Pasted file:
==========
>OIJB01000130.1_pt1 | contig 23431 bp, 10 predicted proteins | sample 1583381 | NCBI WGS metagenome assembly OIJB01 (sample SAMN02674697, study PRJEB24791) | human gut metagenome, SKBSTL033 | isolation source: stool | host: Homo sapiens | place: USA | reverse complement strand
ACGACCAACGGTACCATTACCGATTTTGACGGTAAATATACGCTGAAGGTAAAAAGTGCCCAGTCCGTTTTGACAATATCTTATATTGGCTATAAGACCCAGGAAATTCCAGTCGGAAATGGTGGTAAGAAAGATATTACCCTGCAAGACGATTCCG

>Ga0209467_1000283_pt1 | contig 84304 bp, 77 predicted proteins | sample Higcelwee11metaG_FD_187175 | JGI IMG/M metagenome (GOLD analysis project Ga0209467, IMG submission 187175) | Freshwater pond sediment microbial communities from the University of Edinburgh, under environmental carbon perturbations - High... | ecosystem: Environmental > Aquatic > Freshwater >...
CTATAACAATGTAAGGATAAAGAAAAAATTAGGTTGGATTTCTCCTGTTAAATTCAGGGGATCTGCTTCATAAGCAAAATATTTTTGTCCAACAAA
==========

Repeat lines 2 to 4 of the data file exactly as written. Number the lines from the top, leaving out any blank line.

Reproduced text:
ACGACCAACGGTACCATTACCGATTTTGACGGTAAATATACGCTGAAGGTAAAAAGTGCCCAGTCCGTTTTGACAATATCTTATATTGGCTATAAGACCCAGGAAATTCCAGTCGGAAATGGTGGTAAGAAAGATATTACCCTGCAAGACGATTCCG

>Ga0209467_1000283_pt1 | contig 84304 bp, 77 predicted proteins | sample Higcelwee11metaG_FD_187175 | JGI IMG/M metagenome (GOLD analysis project Ga0209467, IMG submission 187175) | Freshwater pond sediment microbial communities from the University of Edinburgh, under environmental carbon perturbations - High... | ecosystem: Environmental > Aquatic > Freshwater >...
CTATAACAATGTAAGGATAAAGAAAAAATTAGGTTGGATTTCTCCTGTTAAATTCAGGGGATCTGCTTCATAAGCAAAATATTTTTGTCCAACAAA